After months of Brexit hot air, the UK’s lawmakers have finally given us some idea of what they want.
May’s so-called plan B was approved by a majority of members of parliament, with some amendments. And it’s these amendments which have put flesh on the bones of that plan.
In short, Parliament has told us that it favors sending May back to Brussels to seek concessions on the Northern Ireland backstop. That’s the part of the Withdrawal Agreement which aims to prevent the return of border infrastructure between the Republic of Ireland, which will remain in the EU, and Northern Ireland, which will leave with the UK. This has been the single most contentious issue in the ranks of Theresa May’s Conservative Party.
In theory, Parliament also ruled out a no-deal Brexit. But it failed to pass any amendment that would have achieved that aim, such as commanding the government to request an extension to the March 29 Brexit deadline, in the event it couldn’t pass a deal by the end of February. After two years of this nonsense, it’s nothing short of remarkable that the people elected to represent the citizens of the UK still think that this is in their gift.
What happens now? Theresa May has something she can show to Brussels – evidence of what kind of Brexit deal could satisfy a majority of parliamentarians in the House of Commons.
But there’s a snag.
The EU has been consistent in saying that the Withdrawal Agreement is done, locked down, not up for renegotiation. It appears not to matter how many times EU officials, diplomatic sources or even May herself tells her rebels this, they seem to think someone is lying. But without the Withdrawal Agreement being reopened, the backstop cannot be changed.
And if the government eventually decides it wants an extension to the Brexit deadline, that must be agreed by the European Council – the body which comprises the leaders of each member state. It would need to be approved unanimously, meaning any country can veto and, as I’m sure you can see, 28 is a big number.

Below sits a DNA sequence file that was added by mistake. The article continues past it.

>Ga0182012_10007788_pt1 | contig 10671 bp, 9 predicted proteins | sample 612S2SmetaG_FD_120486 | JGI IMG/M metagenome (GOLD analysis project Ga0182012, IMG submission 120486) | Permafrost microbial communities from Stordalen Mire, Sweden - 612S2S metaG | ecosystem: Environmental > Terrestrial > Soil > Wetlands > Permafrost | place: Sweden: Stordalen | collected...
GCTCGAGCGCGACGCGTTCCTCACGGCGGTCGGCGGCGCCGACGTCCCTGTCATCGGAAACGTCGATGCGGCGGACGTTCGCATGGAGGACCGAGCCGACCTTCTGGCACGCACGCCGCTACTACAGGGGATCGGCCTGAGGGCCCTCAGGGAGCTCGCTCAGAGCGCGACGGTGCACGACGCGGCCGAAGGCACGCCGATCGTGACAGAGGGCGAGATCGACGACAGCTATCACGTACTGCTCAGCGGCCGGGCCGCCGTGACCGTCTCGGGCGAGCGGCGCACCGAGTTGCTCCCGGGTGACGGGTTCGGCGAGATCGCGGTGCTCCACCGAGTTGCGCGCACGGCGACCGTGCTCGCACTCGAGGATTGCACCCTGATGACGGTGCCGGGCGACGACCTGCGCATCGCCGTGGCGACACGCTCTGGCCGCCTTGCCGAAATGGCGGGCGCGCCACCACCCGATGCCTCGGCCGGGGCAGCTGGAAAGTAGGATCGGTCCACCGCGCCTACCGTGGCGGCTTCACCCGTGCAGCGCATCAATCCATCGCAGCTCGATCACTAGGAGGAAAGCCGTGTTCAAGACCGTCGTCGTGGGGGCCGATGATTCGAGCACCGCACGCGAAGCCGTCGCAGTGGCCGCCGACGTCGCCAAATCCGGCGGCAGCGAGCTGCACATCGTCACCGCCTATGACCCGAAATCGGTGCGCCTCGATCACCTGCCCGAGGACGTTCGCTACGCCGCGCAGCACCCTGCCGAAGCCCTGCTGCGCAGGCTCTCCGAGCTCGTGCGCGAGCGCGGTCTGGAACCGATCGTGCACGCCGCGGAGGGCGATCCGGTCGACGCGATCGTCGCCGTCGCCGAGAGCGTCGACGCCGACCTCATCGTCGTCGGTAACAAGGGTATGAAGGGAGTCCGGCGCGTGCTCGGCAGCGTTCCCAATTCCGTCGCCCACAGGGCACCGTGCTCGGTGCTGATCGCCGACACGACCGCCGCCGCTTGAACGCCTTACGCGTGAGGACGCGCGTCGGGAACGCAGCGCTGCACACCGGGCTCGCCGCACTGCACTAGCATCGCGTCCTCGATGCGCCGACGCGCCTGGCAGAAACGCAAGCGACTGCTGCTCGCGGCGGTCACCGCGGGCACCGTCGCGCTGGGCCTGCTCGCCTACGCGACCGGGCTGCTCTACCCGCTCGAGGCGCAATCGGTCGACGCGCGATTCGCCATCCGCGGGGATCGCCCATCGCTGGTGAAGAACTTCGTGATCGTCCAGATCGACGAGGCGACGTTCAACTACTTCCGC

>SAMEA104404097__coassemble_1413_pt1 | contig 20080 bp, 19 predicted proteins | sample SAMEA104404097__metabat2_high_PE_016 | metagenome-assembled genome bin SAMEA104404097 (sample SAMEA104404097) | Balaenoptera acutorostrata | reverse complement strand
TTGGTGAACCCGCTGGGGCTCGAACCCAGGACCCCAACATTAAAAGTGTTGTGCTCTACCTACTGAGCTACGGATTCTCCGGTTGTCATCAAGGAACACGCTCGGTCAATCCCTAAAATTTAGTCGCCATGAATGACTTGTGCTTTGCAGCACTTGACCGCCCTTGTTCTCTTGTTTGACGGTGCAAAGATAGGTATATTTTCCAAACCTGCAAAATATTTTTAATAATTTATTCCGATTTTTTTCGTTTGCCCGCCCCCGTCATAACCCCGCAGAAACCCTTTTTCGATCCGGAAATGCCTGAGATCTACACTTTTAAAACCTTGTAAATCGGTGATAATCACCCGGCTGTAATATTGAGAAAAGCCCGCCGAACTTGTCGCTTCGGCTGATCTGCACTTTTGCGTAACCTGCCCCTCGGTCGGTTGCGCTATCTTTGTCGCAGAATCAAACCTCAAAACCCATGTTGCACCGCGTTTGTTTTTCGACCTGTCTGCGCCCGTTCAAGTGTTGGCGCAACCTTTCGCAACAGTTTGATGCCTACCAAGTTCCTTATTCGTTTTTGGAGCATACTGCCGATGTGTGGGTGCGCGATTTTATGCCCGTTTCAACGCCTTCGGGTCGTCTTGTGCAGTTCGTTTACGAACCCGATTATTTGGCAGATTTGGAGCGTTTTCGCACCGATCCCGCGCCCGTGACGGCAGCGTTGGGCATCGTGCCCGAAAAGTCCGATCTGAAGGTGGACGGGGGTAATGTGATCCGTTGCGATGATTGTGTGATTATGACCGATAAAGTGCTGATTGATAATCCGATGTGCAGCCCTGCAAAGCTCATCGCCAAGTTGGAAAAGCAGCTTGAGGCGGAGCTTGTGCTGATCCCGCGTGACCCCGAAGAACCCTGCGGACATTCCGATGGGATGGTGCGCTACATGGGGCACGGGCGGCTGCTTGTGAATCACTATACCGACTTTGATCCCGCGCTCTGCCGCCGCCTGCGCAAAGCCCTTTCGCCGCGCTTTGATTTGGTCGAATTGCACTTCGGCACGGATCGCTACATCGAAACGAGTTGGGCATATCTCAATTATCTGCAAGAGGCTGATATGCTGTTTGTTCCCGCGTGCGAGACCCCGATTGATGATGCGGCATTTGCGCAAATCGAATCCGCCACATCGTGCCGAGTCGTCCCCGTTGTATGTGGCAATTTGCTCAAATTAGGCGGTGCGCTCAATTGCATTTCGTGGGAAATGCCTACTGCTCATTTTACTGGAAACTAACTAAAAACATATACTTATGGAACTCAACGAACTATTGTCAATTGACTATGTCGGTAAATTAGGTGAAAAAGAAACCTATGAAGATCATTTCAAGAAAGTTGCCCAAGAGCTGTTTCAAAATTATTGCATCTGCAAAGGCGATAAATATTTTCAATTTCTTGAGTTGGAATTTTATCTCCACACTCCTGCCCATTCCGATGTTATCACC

Unless the UK is willing to concede that May’s deal is dead, the EU is unlikely to give the UK more time to continue howling at the moon. As one European diplomatic source recently told me, the EU is loathe to redraft something which has taken 28 nations two years to negotiate in the hope of tweaking it with weeks to go.
So if the EU refuses to play ball, that’s curtains for May’s deal and possibly her leadership, right?
Not exactly. Paradoxically, it might actually help the PM make a point to MPs that people close to her have been making privately for months now: This really is the only deal on the table right now, so get behind it.
To these hardliners, it is unconscionable that the prospect of Brexit could be softened – or worse, canceled – by pro-EU MPs in the House of Commons. And while the Withdrawal Agreement talks might be locked for now, if May’s deal tanks a second time, new options will need to be explored.
Under these circumstances, it’s plausible that the EU would give the UK a little more time to work out what it wanted. Perhaps a general election, a change of government or (whisper it) a second referendum. Brexit would be delayed and in some respects, in tatters.
At that point, May’s message to MPs should be simple: This deal delivers on the Brexit fundamentals. Once the UK is out of the EU and into the implementation period, there’ll be plenty of time to talk about what you want next. But if you want Brexit, here’s Brexit – and you can have it on March 29. Get on board or risk having Brexit taken away from you.
The threat also works for those mortified at the prospect of crashing out without a deal. The Article 50 process – the official EU exit route – is nearly over. Without a revocation of Article 50 – the request of which is in the UK’s gift, but is also a total headache – the default is that the UK leaves the EU on March 29, with or without a deal. Again, back me, or burn the house down.
If she can shake enough fear into enough people from either camp, then boom: the deal is done. But if parliament continues talk to itself and not Brussels, it’s not going to be pretty.
It’s all getting a bit desperate here in London.